Chesky was a particularly interesting voice to speak on the matter, not only as a CEO of a Fortune 500 company, but given his background is not business or finance. It is in fact, design.
Chesky graduated from the Rhode Island School of Design in 2007, and spent the early days of his career working as an industrial designer for 3DID.
Moderator James Vincent, founder and CEO of “narrative therapy” company FNDR, commented on how that has played out in the UX of Airbnb, “When you go on Airbnb, you feel like you’re a good human. It purposefully designs that human interaction.”
In characterising AI, Chesky referenced Steve Jobs’ understanding of the computer as “a tool.”
Chesky recounted, “He even described the computer as a bicycle for the mind. What he meant by that was that humans are fairly efficient locomotive creatures. But if you give them a bicycle, they’re more physically efficient than any other creature on Earth, including the Condor. And so the computer was like giving somebody a bicycle that made them significantly more efficient.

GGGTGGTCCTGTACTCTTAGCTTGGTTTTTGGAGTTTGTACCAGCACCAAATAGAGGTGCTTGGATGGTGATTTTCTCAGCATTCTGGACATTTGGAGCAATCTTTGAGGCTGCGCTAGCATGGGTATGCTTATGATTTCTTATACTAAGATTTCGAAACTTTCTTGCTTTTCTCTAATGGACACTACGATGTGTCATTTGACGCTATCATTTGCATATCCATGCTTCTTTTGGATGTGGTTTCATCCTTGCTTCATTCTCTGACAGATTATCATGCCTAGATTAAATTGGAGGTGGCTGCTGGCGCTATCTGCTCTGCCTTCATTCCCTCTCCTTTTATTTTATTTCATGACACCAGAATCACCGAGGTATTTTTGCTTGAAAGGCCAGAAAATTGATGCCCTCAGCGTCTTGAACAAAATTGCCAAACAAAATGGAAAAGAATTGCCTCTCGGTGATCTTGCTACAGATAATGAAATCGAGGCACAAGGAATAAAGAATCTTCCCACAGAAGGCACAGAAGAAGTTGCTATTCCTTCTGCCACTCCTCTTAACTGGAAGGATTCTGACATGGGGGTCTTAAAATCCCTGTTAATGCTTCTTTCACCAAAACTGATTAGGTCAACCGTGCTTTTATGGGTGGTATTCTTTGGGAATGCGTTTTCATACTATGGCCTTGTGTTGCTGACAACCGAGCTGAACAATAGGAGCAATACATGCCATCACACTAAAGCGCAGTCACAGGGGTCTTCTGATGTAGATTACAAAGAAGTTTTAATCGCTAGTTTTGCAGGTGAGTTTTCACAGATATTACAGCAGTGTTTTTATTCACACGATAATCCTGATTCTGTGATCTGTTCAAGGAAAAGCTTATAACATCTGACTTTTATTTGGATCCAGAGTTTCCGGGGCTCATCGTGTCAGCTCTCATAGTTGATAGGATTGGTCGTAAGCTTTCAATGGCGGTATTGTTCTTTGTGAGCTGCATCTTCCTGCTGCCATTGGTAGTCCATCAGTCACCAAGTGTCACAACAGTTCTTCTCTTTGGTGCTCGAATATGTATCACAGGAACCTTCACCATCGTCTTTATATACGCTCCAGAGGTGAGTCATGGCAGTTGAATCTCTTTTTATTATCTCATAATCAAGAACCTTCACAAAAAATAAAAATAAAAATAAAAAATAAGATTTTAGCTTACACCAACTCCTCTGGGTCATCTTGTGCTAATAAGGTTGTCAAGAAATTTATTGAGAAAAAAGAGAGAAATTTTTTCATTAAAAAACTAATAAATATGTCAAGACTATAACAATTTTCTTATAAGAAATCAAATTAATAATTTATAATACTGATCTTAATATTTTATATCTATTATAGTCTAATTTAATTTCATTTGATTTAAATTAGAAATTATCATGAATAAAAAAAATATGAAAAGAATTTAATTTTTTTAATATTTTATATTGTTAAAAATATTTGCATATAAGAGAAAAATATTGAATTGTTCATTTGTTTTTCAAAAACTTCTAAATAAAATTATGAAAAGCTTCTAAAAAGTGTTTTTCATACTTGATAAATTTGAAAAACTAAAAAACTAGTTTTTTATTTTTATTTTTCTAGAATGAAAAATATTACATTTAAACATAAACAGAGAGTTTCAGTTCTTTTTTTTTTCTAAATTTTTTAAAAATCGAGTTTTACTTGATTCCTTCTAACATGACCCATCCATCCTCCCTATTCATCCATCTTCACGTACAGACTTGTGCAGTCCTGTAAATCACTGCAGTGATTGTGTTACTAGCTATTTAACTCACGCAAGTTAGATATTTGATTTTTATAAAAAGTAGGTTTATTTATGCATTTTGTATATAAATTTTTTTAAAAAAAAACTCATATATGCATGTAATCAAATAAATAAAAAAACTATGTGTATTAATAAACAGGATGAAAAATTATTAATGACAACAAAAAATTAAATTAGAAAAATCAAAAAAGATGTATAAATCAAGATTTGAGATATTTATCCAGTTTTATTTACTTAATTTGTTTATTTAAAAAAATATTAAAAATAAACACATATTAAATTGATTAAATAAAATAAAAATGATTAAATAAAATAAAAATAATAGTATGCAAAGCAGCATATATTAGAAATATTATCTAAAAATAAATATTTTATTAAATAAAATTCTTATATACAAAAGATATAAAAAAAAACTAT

“And if that’s what a computer was, then AI is just a maximum acceleration that is probably the most powerful tool ever invented by humans. And it’s only the beginning, I think we’re in this almost Prometheus moment.”
Chesky also likened the nature of tech to the existential nature of power, asking “is power [inherently] bad?” The great challenge of our lifetime, Chesky said, will be “designing technology that’s good for us.”
Chesky believes, like many others, that in order to do so, AI needs to be developed with design principles constructed not by any one siloed expertise but with “disciplinary diversity.”
He said in a summary, “There’s an old saying not everything that counts can be counted, not everything that can be counted, counts.
“It’s very important that we do not live in a world where everything is just purely financial, purely operationalised and that technologists are the only ones making technology decisions.
“It could be a marriage of creative technologists, humanities. That’s what made Apple so special.”